Wautoma, WI
Current Conditions
0:56 AM CDT
Foggy
Temperature
51°F
Dew Point
51°F
Humidity
100%
Wind
NNE at 3 mph
Barometer
29.98 in. F
Visibility
0.50 mi.
Sunrise
06:06 a.m.
Sunset
07:46 p.m.
Evening Forecast (7:00pm-Midnight)
Temperatures will range from 59 to 53 degrees with cloudy skies. Winds will range between 1 and 6 miles per hour from the southeast.
7-Day Forecast
Sunday
59°F / 50°F
Light Rain
Monday
70°F / 33°F
Partly Cloudy
Tuesday
54°F / 31°F
Partly Cloudy
Wednesday
47°F / 32°F
Light Rain
Thursday
60°F / 36°F
Light Rain
Friday
44°F / 27°F
Partly Cloudy
Saturday
45°F / 25°F
Sunny
Detailed Short Term Forecast
Issued at 0:56 AM CDT
Sunday...Temperatures will range from a high of 59 to a low of 50 degrees with cloudy skies. Winds will range between 1 and 7 miles per hour from the eastsoutheast. Less than 1 tenth inch of rain is possible.
Overnight ...Temperatures will range from 53 to 50 degrees with cloudy skies. Winds will range between 1 and 7 miles per hour from the northeast. Rain amounts of less than a tenth of an inch are expected.
Monday...Temperatures will range from a high of 70 to a low of 33 degrees with partly cloudy skies. Winds will range between 2 and 5 miles per hour from the northnorthwest. Less than 1 tenth inch of rain is possible.

Assembly passes relaxed wetlands regulation

Feb. 23, 2012 | 0 comments

In another late-night session Tuesday (Feb. 21), the Assembly approved major changes to wetlands regulations to ease restrictions over development in Wisconsin.

The bill passed on a voice vote and now goes to Gov. Scott Walker, who has said he will sign it. The Assembly also unanimously passed legislation Tuesday adding cellphone text messages to the state's no-call list.

The vote Tuesday on the wetlands legislation follows action in the state Senate on Feb. 15, when senators voted, 17-15, to approve the wetlands bill.

Realtors, builders and property rights advocates pushed for the legislation, saying current law hamstrings development. The aim, they said, was to balance environmental interests and the rights of property owners.

But groups such as the Wisconsin Wetlands Association and Trout Unlimited said the changes leaned too heavily toward allowing wetland destruction and would cause long-term harm in many locales.

In a statement, Walker said he looked forward to signing the wetlands bill.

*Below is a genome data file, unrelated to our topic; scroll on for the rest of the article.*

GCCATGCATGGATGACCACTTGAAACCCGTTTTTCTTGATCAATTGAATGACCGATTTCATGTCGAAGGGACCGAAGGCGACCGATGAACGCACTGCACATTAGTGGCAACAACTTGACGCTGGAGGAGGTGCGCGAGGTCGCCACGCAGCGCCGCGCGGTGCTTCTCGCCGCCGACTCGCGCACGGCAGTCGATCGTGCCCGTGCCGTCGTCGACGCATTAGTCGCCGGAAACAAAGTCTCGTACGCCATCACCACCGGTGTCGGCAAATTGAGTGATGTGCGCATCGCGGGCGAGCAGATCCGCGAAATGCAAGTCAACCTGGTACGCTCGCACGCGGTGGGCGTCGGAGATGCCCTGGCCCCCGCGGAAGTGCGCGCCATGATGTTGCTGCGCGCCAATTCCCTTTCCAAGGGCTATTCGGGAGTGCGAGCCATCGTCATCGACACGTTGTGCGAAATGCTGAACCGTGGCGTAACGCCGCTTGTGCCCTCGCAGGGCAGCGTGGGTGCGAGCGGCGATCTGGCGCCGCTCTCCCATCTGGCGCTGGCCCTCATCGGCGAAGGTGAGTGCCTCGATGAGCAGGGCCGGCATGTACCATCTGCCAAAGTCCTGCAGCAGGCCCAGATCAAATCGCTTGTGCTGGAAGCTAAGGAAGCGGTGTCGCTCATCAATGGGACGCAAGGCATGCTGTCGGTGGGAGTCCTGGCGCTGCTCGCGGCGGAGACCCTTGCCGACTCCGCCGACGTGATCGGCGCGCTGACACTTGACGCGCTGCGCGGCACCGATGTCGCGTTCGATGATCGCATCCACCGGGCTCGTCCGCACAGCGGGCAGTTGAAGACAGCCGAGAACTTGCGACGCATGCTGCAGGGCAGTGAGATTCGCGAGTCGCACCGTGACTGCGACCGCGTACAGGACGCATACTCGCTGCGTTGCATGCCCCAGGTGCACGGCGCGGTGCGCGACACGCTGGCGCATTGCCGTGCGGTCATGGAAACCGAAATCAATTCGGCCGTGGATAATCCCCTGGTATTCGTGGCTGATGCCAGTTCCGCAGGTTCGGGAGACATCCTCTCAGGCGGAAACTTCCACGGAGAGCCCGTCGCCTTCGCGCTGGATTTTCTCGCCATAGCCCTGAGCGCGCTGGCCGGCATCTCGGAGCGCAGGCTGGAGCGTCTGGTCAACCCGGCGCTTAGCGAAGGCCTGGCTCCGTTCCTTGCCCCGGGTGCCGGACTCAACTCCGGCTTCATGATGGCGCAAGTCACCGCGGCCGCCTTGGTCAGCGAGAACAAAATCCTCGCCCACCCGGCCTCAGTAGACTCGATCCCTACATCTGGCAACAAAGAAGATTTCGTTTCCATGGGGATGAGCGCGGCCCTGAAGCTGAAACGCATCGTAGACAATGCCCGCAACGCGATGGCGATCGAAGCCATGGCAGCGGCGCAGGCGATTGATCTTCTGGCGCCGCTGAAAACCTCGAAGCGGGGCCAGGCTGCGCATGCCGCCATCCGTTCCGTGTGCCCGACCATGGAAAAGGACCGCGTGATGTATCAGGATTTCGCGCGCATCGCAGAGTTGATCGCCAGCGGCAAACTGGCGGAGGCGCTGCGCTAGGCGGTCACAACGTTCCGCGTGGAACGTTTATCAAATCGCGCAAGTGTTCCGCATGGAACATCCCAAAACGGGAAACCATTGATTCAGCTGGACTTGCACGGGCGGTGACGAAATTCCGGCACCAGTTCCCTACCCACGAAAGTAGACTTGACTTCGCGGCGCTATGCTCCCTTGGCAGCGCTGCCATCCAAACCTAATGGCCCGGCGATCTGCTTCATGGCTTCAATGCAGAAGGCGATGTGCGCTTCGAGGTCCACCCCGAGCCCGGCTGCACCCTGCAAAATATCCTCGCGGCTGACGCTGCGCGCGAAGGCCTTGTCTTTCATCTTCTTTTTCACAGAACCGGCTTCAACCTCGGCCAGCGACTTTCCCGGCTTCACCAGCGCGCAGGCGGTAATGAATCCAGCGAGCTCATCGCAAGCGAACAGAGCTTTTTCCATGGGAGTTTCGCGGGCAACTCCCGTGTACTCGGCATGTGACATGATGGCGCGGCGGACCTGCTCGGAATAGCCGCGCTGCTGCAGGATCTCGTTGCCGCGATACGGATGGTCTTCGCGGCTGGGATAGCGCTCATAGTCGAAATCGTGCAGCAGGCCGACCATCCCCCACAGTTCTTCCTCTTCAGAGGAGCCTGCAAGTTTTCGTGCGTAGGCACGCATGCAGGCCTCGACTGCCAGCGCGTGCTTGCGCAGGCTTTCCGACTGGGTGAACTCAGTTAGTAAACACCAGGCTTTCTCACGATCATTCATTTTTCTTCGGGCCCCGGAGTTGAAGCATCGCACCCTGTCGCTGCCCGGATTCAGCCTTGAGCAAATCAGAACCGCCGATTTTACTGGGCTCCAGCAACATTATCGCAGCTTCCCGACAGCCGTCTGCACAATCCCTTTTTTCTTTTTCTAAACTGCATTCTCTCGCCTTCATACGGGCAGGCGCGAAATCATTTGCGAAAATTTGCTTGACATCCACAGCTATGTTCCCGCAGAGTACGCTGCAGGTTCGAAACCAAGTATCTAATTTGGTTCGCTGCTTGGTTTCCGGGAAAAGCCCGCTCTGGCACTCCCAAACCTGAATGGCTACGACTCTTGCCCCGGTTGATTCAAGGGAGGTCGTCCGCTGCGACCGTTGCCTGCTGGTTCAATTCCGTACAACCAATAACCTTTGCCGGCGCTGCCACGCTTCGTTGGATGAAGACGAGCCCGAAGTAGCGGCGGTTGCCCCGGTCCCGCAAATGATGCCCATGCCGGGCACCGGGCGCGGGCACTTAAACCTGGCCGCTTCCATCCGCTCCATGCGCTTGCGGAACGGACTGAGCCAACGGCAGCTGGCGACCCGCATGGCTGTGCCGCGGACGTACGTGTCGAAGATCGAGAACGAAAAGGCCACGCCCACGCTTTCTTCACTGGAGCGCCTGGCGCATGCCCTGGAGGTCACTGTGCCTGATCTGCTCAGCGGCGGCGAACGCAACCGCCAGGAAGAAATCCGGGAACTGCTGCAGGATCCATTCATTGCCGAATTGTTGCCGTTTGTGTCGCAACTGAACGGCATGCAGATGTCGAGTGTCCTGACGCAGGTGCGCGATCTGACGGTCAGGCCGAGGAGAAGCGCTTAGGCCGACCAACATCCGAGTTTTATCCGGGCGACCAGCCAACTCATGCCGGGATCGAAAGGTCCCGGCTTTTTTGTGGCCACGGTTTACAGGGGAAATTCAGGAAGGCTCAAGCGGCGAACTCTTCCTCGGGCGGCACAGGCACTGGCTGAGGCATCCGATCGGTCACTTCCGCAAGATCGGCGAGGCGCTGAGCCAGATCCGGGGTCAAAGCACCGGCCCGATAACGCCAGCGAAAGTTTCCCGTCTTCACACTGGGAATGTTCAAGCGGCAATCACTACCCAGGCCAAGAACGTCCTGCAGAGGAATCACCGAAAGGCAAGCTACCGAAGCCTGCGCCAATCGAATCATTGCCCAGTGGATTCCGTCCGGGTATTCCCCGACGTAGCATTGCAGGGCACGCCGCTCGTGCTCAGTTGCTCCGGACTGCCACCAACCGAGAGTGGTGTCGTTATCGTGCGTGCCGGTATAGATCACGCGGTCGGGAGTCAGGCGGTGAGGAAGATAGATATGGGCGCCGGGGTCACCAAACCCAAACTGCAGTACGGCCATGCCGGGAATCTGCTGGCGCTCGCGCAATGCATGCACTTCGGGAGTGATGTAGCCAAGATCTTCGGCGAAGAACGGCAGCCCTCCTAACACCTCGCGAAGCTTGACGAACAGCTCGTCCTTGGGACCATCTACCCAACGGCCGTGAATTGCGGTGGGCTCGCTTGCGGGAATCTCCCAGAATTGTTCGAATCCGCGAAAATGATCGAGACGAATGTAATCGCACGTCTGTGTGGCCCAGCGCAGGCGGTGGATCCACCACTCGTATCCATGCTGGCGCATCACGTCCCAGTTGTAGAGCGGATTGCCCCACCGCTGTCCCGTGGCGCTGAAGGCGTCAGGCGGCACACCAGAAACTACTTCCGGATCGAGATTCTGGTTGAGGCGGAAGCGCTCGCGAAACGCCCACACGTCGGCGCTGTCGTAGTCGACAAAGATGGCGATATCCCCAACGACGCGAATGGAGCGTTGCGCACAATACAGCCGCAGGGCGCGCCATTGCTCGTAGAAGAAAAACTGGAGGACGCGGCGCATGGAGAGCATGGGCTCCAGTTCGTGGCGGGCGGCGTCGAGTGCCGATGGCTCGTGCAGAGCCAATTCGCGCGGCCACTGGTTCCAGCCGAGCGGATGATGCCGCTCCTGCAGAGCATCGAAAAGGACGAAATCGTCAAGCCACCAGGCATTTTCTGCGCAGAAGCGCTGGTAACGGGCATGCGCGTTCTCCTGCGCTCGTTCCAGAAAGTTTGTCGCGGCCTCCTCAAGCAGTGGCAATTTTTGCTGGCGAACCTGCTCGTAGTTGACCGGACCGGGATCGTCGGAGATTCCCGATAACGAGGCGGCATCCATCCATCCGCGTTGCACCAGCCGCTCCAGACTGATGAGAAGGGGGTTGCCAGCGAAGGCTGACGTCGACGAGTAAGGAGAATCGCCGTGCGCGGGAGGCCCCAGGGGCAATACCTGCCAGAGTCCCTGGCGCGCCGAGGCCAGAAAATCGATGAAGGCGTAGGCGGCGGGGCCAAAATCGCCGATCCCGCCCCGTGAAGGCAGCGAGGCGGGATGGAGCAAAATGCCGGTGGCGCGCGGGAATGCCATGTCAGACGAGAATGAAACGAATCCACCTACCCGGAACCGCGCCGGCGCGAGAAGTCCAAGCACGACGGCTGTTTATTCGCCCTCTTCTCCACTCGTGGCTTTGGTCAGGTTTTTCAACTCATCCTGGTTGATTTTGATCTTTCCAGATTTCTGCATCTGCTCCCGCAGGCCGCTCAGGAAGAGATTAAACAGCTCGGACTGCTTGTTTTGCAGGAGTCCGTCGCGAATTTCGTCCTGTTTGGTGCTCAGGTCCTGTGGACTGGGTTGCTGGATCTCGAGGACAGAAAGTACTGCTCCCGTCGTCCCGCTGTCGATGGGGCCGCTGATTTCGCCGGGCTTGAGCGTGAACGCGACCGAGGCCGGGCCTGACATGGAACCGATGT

"I support updating regulations related to wetlands and specifically looking at balancing the need for economic growth with the need to protect Wisconsin's pristine natural resources," Walker said.

But Rep. Fred Clark (D-Baraboo) said the bill would keep the Department of Natural Resources from protecting the public interest.

"This bill is a solution in search of a problem," Clark said. "There is not a permitting problem with wetlands in this state."

Wetlands are important for flood control and protecting the ecosystem and are guarded by state and federal laws. The DNR estimates the state has lost millions of acres of wetlands since settlement days, or about half of the total original acreage.

Generally, landowners are required to avoid disturbing such landscapes as much as possible. The U.S. Army Corps of Engineers will continue to regulate wetlands on navigable waters. But on land, where the state regulates wetlands, the legislation would weaken restrictions.

A key change gives the DNR and landowners the option to consider creating wetlands in a new area - known as mitigation - if it's determined that a project has no place else to go. Mitigation has been an option in the past, but advocates for the change complained it was employed only as a last resort.

Under the bill, developers would not be required to look for suitable sites elsewhere. It also establishes a balancing test that evaluates the economic and environmental effect of a project. Advocates of the bill say the changes would allow the DNR to spend more time on complicated projects.

The Assembly also voted, 94-0, to expand the state's no-call list, which already covers both landlines and cellphones, to include text messages. The bill now goes to Walker.

Reprinted with permission from the Journal Sentinel.

Post a Comment

Limit of 2000 characters,  characters remaining

Preview

Discussion guidelines | Privacy policy | Terms of use

Please login to post a comment.

Page Tools

Search

Advertisement

Advertisement

Advertisement

Advertisement

Advertisement

Advertisement